Two Yoga Events This Weekend in NYC /// One is Worth Your Time /// The Other is Probably a Publicity Stunt

This weekend there will be two yoga events of note, both of which are happening on the same day (Saturday, September 29th), which, as you’ll see, amounts to a great double rainbow of cosmic irony.

Two totally insane memes from way back merged into one….

The first event will be a benefit for Yoga for NY (the organization that kept the State out of your yoga studio’s pocket). It’s mission is to (in part)…

“represent students, teachers, training programs and studios—large and small—in an effort to maintain the well-being and longevity of accessible, affordable, and quality yoga in New York.”

As far as events go, this one looks pretty dope, has a fairly solid message, and with a short and sweet after-party attached, you can hang long enough to make a friend, but bounce before the conversation goes stale and things start to get awkward. The flier looks like this:

The press release looks like this:

The second event is “Yoga in the Park,” and is the brainchild of Flavorpill and EmblemHealth. This event will take place at Harlem River Park. The main teachers this time around will be Rodney Yee and Colleen “wine is pranayama” Saidman. The stated intention of the event is to take “yoga out of the studio” and bring it “into the park,” an agenda so detached from the situations of struggling local yoga studios it could only be endorsed by the likes of celebriyogis who have already made their riches off commercial yoga culture.

From our perspective, the two events have some pretty sizable differences. You’ve got one event that wants to take people out of already struggling studios, while the other wants to help studios stay open so students will continue to have a place to practice. One event has nothing to do with local studios. The other has almost everything to do with them. And yet, both events will have music. Both events will have asana. Both events will have sponsors. One event will probably might be rained out. But, only one will have Barbara Verrochi chanting! It would make sense to want to be near that.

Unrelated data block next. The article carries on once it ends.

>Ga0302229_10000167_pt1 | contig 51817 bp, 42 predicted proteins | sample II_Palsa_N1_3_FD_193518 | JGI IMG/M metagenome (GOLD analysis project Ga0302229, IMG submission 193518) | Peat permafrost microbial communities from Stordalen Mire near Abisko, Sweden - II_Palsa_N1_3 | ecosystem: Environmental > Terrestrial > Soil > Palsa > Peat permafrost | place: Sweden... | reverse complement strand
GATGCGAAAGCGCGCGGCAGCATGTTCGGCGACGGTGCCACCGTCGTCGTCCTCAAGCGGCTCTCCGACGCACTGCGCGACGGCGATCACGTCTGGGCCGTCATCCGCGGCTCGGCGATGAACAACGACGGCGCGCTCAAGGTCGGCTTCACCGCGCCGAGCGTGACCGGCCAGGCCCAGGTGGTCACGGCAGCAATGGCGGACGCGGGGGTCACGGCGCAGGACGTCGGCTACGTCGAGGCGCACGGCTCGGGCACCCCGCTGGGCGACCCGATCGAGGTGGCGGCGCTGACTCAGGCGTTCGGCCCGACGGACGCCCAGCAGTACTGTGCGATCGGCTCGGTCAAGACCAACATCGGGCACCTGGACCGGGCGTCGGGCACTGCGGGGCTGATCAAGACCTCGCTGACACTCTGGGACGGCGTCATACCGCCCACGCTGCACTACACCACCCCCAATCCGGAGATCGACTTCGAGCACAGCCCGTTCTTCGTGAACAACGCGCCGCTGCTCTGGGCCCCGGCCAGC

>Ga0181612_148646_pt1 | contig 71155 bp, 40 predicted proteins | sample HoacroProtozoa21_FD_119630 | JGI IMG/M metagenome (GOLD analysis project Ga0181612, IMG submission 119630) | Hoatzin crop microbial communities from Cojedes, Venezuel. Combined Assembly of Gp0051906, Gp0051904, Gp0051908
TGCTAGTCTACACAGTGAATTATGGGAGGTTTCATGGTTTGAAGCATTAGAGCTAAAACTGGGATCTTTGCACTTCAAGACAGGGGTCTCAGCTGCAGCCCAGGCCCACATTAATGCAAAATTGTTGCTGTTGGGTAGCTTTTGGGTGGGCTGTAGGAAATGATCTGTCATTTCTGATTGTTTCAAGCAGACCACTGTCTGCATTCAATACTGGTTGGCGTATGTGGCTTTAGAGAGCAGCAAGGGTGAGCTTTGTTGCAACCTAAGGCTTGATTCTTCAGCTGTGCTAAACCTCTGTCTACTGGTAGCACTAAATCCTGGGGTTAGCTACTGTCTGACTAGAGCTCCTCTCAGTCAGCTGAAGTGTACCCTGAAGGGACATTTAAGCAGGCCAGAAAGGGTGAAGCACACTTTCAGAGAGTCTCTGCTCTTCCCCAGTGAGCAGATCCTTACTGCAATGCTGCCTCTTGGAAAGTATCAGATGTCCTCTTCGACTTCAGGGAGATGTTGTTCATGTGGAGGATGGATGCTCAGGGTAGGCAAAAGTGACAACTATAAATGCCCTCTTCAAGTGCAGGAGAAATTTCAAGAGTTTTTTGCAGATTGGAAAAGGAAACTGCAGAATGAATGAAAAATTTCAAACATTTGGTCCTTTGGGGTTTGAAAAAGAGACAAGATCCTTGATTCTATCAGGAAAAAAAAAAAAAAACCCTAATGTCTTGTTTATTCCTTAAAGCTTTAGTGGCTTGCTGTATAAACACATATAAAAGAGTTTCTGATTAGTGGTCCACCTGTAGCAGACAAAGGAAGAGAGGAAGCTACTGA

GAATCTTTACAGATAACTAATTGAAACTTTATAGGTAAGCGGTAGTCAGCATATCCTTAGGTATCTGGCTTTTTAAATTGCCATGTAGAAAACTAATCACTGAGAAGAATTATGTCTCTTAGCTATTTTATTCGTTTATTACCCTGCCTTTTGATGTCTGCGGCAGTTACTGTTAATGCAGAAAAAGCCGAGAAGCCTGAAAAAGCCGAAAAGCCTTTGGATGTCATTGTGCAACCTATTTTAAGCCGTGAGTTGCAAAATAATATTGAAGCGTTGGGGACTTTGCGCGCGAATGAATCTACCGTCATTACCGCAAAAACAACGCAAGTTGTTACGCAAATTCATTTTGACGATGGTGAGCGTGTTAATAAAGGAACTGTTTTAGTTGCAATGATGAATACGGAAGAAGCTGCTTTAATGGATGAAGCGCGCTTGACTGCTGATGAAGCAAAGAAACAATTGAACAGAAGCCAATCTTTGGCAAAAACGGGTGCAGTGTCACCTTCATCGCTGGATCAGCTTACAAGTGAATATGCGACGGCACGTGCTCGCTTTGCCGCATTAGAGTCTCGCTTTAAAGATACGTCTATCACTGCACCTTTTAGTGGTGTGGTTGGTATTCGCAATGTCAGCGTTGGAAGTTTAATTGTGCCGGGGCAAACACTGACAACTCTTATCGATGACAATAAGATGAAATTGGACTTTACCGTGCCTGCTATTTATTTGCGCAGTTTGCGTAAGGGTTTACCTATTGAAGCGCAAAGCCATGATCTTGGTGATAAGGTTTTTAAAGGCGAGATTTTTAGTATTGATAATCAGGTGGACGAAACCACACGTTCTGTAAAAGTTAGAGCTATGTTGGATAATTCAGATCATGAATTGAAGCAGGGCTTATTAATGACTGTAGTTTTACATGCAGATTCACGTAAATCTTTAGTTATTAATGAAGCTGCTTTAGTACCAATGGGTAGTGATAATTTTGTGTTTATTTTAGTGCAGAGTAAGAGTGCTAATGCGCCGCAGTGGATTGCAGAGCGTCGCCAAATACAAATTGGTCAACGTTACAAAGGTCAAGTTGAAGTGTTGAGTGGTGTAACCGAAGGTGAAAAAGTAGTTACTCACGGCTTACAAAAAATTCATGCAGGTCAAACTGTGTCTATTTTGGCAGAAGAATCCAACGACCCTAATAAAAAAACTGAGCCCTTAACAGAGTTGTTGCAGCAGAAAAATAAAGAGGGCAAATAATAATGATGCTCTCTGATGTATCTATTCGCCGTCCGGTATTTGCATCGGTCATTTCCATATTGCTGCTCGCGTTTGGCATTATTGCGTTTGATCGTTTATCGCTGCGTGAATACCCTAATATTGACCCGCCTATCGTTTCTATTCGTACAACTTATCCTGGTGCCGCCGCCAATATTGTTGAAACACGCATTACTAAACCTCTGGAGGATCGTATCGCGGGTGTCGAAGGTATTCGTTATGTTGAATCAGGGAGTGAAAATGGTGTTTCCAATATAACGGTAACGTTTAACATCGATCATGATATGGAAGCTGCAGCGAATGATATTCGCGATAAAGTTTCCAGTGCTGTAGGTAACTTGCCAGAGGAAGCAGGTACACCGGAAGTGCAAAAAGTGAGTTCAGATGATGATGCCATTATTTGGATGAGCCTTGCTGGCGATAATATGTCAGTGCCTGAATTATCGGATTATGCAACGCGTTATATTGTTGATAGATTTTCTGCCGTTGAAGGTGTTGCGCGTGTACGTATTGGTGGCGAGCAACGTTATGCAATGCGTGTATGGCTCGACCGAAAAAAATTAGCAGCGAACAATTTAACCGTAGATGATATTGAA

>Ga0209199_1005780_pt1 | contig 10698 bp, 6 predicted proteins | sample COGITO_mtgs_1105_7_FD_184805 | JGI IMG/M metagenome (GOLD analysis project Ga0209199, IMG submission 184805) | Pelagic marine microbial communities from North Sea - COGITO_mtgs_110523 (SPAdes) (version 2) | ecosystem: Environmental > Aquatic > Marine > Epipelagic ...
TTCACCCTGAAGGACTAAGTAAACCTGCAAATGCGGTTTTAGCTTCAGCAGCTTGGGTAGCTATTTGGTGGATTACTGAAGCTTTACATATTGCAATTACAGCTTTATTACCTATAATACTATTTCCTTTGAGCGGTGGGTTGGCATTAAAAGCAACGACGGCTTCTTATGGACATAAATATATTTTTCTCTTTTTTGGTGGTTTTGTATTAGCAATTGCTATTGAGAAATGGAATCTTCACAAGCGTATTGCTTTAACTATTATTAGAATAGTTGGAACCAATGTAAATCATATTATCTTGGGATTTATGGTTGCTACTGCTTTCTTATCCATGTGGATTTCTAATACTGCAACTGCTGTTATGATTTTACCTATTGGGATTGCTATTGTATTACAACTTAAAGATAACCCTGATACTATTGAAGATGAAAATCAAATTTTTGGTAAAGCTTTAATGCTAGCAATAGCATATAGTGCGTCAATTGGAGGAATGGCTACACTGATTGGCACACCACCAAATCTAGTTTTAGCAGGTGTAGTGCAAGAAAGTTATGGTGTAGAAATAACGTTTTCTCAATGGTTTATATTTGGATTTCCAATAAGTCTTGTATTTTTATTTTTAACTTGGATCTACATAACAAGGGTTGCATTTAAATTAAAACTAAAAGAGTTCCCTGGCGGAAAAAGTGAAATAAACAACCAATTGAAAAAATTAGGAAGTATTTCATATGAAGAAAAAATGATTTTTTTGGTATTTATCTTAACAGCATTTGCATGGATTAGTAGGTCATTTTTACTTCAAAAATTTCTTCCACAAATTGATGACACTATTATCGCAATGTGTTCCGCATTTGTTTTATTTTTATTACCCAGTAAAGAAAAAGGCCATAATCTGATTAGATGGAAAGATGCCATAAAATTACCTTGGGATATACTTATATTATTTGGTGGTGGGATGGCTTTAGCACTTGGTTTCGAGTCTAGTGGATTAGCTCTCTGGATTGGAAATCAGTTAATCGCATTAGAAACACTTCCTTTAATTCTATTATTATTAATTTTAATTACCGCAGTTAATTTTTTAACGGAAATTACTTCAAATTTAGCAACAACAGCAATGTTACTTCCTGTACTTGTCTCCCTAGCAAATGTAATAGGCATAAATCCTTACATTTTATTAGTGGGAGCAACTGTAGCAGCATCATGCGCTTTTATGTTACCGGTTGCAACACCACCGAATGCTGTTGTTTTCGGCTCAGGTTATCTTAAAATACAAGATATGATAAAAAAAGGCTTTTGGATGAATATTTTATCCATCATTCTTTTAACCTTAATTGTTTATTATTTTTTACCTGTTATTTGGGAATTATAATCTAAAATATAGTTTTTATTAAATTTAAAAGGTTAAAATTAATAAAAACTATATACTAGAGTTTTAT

Barbara: down with the squat

Soooo…. What’s to say? Well….

Last week’s “Yoga in the Park” event, lead by none other than…you guessed it…Elena Brower, happened in the hilly hamlet of DUMBO, Brooklyn. Now, for those who don’t know, DUMBO is home to exactly one bills-to-pay yoga studio. Now, wouldn’t it have been amazing if Flavorpill and Elena took all their event’s commercial weight and put it behind the one studio in the area only a few blocks away? It would have been especially interesting if they did so knowing that an event such as theirs has the very real potential of siphoning students away from studios on the day of the event. And, it’s not like both the event and the studio don’t have anything in common. Both Elena and the local studio come out of the Anusara scene.

Look. I know it can be incredibly hard to imagine that something so slathered in good vibes as Flavorpill or “Elena Brower” or “Rodney Yee” or “free yoga in a park” or “green” sponsorship could actually manifest as something very much the opposite of what its marketing suggests. But, it’s true. And, I know it stings. Unfortunately, from the perspective of The Babarazzi, “free” yoga events, complete with over-hyped yogilebrities that barge into small yoga communities under the guise of promoting that yoga goodness, act as little more than publicity stunts. They’re “pop-up stores” using their access to hundreds of eager future consumers to promote their own self; giant advertisements for the people running them.

This is a Target pop-up store

And, it’s a bummer. ‘Cause who wouldn’t want these free outdoor events to be awesome and amazing?

Our advice? Hang around events that matter or find your fun elsewhere….


  1. That’s some incredible dancing at the end of the piece, there. Thanks for posting about this issue. The women who organize Yoga for NY have done all of us studio owners a great favor. I was curious why Elena Brower was not involved with the Yoga for NY benefit and I was told that her business partner didn’t want her to be a part of the organization– or something like that (not an exact quote). I thought: “strange”. It seems like something that both parties– Elena Brower & Yoga for Ny– could really benefit from. C’est Domage. X